Ironically, this attempt at transparency also has a lot of people worrying about the evil things that Google may be doing with personal data. A little paranoia is a good thing when it comes to Google – or to Facebook, Microsoft, Apple, our ISPs, or pretty much everyone else that gets their hands on our sweet, tasty data.
But right now, we’ll focus on Google, and especially on Google’s flagship service: Search. You may be surprised to find out how much of your search history is stored or, if you’re already properly paranoid, you may not be surprised at all.
Let’s take a quick look at Search History, first on Google’s servers, and then on your own browser, and figure out how much we can get rid of, before it’s too late.
Step One: Google Web History
If you don’t have a Google Account, you may happily skip ahead to the next section. But if you’ve ever created a log in for Gmail, Calendar, Android, or any of Google’s umpteen services, you have a Search History.
Go ahead and log in, and go to any Google page that displays the black menu bar at the top (such Google Search page, Gmail, Maps, News, Docs, etc.). Some services won’t give you that option yet, such as YouTube.
Quickest way? Type (or click on) https://www.google.com/history/
See you at Step #6.
Otherwise, look toward the top right of the window, and you’ll see a little drop-down arrow on the right of your avatar. Click on this. If for some reason you still have the older version of Google, you may instead see a gear-shaped icon in the black toolbar itself.
On the menu that drops down, click on the link that reads “Account Settings.”
Lots of useful things you can do on this page, but for now just scroll down to the bottom. You’ll see three very powerful links for deleting Google products — up to and including your entire account. If you’re only concerned with “Search History,” click on the bottom link that reads “Go to web history.”
Take a minute or two to come to terms with how much info is there. You can remove items one by one, or click on the “Remove all Web History” link.
While you’re there, you may want to limit Google’s history-making powers even further. Pausing web history, or limiting the kinds of history Google collects, can make deleting your web history unnecessary in the future — although if you plan to keep using your Google Account, it won’t hurt to check back in every once in a while. I turned my web history off months ago, and I still like to make sure that it’s stayed off since then.
Step Two: Browser History
To be fair, it’s not all about Google. Your browser keeps track of your history for some very good reasons — to speed up page loading, to give you a reference if you need to find something that you remember but didn’t bookmark, etc. But any of this could potentially be used against you — even if that week that you spent looking at homemade explosives was really just for a school project.
In IE7 to IE9, look to the top right for the Tools menu — either a gear icon, or the word “Tools” itself, or you can just hit ALT-X from your keyboard.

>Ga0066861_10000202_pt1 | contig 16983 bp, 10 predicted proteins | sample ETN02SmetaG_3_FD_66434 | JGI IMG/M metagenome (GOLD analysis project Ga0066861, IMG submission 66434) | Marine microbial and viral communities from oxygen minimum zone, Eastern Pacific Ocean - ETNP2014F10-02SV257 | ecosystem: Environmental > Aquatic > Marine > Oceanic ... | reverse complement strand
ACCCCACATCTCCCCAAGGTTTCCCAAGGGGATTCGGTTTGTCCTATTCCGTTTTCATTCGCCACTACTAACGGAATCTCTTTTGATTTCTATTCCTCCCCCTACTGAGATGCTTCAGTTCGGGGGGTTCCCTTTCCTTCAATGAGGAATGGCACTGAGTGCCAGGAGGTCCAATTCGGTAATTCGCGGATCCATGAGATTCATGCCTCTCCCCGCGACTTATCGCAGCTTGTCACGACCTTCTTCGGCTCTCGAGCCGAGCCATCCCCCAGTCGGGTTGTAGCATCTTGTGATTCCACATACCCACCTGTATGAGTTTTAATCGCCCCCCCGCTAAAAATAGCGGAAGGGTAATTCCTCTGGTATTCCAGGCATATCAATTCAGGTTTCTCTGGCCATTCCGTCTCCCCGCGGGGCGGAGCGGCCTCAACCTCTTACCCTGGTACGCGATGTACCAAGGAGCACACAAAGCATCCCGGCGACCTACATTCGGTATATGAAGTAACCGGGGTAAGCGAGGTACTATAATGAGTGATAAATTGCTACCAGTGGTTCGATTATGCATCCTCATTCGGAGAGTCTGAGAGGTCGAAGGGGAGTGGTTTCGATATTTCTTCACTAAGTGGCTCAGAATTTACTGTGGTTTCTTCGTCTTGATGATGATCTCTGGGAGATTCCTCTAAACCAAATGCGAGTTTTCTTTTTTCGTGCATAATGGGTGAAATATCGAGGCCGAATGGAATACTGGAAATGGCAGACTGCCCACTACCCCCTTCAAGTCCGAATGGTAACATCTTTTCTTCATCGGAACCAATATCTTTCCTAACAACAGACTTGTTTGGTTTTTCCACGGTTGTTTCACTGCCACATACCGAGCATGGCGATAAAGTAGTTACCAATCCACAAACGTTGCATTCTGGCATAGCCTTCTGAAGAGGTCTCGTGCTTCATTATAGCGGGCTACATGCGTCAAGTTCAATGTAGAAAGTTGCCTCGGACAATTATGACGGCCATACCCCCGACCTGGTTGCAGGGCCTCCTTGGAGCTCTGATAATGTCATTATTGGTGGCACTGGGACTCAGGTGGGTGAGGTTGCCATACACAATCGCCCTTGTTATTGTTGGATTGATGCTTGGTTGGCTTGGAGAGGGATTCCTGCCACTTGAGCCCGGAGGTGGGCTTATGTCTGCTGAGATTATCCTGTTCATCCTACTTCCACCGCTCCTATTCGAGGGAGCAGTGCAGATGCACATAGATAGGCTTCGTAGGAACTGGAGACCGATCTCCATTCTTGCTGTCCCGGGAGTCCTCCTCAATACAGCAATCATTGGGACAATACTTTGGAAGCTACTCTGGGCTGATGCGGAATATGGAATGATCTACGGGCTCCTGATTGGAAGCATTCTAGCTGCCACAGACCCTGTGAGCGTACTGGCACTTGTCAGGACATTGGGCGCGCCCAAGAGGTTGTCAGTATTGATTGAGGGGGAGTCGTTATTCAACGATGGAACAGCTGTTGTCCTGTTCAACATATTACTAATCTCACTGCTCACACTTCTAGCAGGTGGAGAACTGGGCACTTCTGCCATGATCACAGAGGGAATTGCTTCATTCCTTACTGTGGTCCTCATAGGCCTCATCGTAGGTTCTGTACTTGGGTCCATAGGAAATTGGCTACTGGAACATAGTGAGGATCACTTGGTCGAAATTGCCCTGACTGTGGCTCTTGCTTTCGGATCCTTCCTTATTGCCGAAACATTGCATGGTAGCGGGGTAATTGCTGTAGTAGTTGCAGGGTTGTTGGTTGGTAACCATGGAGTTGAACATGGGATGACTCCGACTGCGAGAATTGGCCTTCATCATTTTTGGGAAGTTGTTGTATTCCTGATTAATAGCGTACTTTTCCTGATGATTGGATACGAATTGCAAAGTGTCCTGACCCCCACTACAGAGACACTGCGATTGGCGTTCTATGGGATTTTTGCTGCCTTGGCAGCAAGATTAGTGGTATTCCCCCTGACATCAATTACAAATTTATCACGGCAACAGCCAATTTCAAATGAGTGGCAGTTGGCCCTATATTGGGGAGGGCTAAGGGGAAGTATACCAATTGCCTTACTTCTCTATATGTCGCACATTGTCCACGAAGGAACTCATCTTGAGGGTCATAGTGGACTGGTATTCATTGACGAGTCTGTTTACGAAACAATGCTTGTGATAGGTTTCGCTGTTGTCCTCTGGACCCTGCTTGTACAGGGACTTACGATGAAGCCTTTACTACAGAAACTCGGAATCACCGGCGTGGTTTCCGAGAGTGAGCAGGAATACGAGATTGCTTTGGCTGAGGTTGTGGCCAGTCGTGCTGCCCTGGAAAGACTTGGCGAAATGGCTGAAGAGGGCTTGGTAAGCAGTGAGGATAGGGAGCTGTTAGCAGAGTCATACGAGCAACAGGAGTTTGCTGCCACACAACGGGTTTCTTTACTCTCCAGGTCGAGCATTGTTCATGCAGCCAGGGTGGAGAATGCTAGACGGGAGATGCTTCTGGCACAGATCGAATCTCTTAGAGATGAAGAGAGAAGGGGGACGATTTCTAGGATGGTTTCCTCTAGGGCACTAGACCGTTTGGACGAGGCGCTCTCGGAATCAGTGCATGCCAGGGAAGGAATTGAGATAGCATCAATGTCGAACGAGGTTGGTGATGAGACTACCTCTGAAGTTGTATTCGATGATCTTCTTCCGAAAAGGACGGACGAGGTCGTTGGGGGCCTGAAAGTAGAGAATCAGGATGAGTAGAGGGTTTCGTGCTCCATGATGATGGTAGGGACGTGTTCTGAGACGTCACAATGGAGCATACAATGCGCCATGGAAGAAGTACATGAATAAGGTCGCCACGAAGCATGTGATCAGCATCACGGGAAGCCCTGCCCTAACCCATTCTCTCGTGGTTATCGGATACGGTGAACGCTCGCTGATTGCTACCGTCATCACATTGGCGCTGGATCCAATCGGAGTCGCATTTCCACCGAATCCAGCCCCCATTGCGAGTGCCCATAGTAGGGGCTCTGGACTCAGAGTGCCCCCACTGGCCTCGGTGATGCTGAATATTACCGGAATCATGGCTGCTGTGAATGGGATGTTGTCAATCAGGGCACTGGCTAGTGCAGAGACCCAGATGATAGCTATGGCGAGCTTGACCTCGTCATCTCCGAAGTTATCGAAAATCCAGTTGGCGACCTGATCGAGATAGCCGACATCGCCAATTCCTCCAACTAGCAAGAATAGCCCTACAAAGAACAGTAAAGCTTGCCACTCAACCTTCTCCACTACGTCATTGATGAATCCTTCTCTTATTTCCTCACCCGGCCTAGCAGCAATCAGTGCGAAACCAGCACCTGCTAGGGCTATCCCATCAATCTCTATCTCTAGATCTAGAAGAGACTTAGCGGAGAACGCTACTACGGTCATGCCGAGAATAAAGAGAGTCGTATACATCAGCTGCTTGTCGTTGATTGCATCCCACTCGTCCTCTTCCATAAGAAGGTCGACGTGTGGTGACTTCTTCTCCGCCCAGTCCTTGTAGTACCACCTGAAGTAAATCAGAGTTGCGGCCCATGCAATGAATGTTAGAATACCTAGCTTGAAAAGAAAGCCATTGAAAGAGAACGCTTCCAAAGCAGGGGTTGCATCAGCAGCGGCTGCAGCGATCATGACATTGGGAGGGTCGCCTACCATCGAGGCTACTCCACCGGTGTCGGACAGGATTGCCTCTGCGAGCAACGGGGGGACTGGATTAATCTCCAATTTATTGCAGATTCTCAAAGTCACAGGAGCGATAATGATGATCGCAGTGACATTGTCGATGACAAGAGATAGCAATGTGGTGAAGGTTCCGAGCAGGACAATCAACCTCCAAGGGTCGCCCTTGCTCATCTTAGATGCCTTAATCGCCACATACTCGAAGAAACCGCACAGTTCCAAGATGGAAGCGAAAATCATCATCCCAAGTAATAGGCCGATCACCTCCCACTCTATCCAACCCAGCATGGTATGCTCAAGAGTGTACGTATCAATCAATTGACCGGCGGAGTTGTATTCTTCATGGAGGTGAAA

Go to menu item that reads “Safety.”
“Delete Browsing History” should be the top submenu item that pops up.
In IE9, you can also remove History items one by one, by opening the “Favorites” menu and clicking on the “History” tab — you can sort your history by date or site, and right-click on any item to get the delete option.
And, if you’re running IE 6.x or earlier, you have far bigger security worries than your browsing history.
Depending on the version, click on the “Firefox” button or the “Tools” menu item at the top.
You’ll either see “Clear Recent History” right away, or you’ll need to click on the “History” submenu item to get there.
Like IE, you’ll get the opportunity to delete cookies and stored passwords as well as browsing history, and you’ll also (despite the “Recent” part of the name) be able to delete ALL of your history.
PLUS, you get to tell Firefox to stop storing your Search History altogether. From that same “Firefox” or “Tools” button, click on “Options” instead. Select the “Privacy” tab and you’ll see a drop-down box with options for automatically clearing your search history.
Click on the wrench icon at the top right.
Go to “History,” about halfway down on the menu that pops up. You’ll see all of the individual pages that Chrome has stored.
Click on the “Clear all browsing data” button at the top, whereupon you’ll be greeted by the usual choices (cookies, cache, download history, etc.).
When deleting your browsing history, you also have the choice of time frames, from “the past hour” all the way to “the beginning of time” (yes, Google has a sense of humor).
With any major browser, you have the option to browse anonymously by default, which won’t add any pages to your history. Microsoft calls it “In Private Browsing,” Google calls it “Incognito,” and Firefox calls it “Private Browsing.” This is useful when you want to keep history turned on during ‘official’ browsing sessions.
Ok, so what’s the bad news? Google (along with every ISP and online service that handles browsing data) is both legally required and professionally motivated to maintain server logs of things like emails, IP traffic, and cookie data — and they’re NOT required to let you view them, change them, or delete them.
So what’s the only way to truly keep your data private? Yep, give up the Internet completely. And no cell phones. And no credit cards. I’ll do it if you do it first!